University of Cambridge > > Materials Chemistry Research Interest Group > From Nuclear Fuels to CO2 Activation at Uranium Complexes - Chemistry Between Phobia & Enthusiasm

From Nuclear Fuels to CO2 Activation at Uranium Complexes - Chemistry Between Phobia & Enthusiasm

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Uranium and, its in traces existing heavier neighbor, plutonium, are the heaviest naturally occurring elements, and they share one common thing with each other: they undeniably have the worst reputation of all elements of the periodic table. Negative connotations through news on warlords and nuclear reactor catastrophes fuel the fear to handle and manipulate the element uranium; even within the scientific community. However, human life on earth would not exist, and the exploration of the far universe would not be possible without natural radioactivity. In this lecture, a general introduction is given on how radioactivity of naturally abundant and man-made elements, in e.g. plutonium-powered heart pacemakers and satellites, impact our modern life. A brief tour through basic inorganic chemistry shows how pitchblende is transformed into modern nuclear fuels, how organometallic chemists have discovered the element for basic chemical research, and how this field has sparked new discoveries of current interest ever since. In our efforts to activate small molecules of industrial and biological relevance, we have turned our attention to coordinative unsaturated, highly reactive, low- and high-valent uranium coordination complexes. For instance, the Werner-type hexadentate tris(aryloxide) tri¬aza¬cyclo¬nonane chelating ligand, (t-BuArO)3tacn3–, and its sterically more demanding and protective adamantyl derivative have provided access to reactive coordination compounds of uranium, [((RArO)3tacn)U] (R = t-Bu, Np, Ad), in oxidation states III , IV, V, and VI and custom-tailored ligand environments. These complexes display a pronounced reactivity towards carbon dioxide and related small molecules.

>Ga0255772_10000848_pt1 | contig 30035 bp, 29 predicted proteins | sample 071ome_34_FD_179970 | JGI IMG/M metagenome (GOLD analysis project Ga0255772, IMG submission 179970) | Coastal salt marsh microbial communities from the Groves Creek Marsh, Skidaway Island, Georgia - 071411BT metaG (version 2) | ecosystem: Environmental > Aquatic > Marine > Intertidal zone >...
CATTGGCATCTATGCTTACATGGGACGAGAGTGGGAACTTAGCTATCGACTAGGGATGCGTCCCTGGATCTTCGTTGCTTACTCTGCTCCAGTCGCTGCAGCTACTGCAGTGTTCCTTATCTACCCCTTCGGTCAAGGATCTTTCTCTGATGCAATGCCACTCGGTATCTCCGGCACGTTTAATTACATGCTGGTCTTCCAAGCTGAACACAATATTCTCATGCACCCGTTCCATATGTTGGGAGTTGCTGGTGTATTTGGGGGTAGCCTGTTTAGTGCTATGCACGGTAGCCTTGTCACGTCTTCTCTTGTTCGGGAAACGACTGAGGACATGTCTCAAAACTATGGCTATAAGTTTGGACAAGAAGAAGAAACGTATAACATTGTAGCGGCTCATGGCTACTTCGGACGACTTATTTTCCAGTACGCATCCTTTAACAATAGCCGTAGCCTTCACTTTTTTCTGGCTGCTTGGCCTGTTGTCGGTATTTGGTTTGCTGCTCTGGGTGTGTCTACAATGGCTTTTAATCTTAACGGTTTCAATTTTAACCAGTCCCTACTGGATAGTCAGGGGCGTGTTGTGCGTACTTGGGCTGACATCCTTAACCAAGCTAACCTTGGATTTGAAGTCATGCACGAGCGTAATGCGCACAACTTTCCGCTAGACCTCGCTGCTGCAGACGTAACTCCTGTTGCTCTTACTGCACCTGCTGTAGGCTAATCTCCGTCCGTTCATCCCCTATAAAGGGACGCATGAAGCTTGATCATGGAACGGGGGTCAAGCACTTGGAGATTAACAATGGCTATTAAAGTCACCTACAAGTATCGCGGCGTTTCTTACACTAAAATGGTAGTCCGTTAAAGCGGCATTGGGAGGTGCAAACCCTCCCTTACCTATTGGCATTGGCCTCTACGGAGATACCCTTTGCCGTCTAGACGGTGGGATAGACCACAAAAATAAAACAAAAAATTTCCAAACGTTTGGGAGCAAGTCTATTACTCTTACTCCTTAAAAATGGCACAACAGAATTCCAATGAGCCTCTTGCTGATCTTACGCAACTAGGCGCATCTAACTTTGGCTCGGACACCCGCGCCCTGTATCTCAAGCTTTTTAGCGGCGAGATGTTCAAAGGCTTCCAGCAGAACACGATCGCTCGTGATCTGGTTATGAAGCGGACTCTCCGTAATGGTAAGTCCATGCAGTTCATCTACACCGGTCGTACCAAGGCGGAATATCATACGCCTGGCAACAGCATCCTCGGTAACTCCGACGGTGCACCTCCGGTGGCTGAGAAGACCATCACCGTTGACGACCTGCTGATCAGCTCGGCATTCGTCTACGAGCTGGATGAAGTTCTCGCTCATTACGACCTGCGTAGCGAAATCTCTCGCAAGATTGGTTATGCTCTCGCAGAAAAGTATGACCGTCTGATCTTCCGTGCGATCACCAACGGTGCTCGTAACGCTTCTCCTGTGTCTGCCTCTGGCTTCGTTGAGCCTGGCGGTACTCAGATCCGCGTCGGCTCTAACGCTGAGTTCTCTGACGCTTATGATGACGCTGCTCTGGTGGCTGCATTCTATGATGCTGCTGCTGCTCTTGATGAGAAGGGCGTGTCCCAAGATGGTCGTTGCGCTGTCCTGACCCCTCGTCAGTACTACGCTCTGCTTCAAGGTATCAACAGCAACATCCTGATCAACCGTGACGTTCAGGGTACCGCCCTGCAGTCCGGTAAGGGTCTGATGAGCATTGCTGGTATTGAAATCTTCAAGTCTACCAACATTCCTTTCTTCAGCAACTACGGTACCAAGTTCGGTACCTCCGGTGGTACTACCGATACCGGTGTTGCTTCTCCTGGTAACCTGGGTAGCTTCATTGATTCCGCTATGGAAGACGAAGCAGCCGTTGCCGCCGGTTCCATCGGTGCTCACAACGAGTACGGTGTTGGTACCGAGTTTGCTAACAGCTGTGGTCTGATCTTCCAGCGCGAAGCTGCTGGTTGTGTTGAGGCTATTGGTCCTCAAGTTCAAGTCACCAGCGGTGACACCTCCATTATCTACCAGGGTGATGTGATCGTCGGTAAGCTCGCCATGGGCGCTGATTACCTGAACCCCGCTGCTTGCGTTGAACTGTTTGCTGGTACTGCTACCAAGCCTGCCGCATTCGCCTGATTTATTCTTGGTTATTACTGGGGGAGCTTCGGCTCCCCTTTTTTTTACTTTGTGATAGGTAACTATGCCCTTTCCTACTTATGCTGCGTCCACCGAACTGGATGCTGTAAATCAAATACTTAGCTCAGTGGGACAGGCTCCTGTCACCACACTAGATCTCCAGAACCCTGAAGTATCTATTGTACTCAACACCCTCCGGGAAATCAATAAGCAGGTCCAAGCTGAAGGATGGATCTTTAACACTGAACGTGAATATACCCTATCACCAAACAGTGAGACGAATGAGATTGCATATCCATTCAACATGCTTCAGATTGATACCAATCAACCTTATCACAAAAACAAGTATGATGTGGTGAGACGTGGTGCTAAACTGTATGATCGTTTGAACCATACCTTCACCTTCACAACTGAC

Here, reactions are presented that result in CO2 coordination, activation, “disproportionation”, splitting, insertion, and functionalization. It is shown that charge-separated complexes of uranium are particularly reactive species that often lead to unprecedented chemistry.

Leading References: [1] S.J. Zuend, O.P.Lam, F.W. Heinemann and K. Meyer
in Angew. Chem. Int. Ed. 2011, 50, in press. VIP paper [2] O.P. Lam, F.W. Heinemann and K. Meyer in
Angew. Chem. Int. Ed. 2011, 50, 5965. [3] O.P. Lam, S.C. Bart, F.W. Heinemann and K. Meyer in Chem. Comm. 2010,46, 3137. [4] A.R. Fox, S.C. Bart, C. Anthon, K. Meyer and C.C. Cummins in Nature 2009, 455, 341. [5] S.C. Bart, C. Anthon, F.W. Heinemann, E. Bill, N.M. Edelstein and K. Meyer in J. Am. Chem. Soc. 2008, 130, 12536. [6] I. Castro-Rodriguez and K. Meyer in J. Am. Chem. Soc. 2005, 127, 11242. [7] I. Castro-Rodriguez, H. Nakai, L. Zakharov, A.L. Rheingold and K. Meyer in Science 2004, 305, 1757.

This talk is part of the Materials Chemistry Research Interest Group series.

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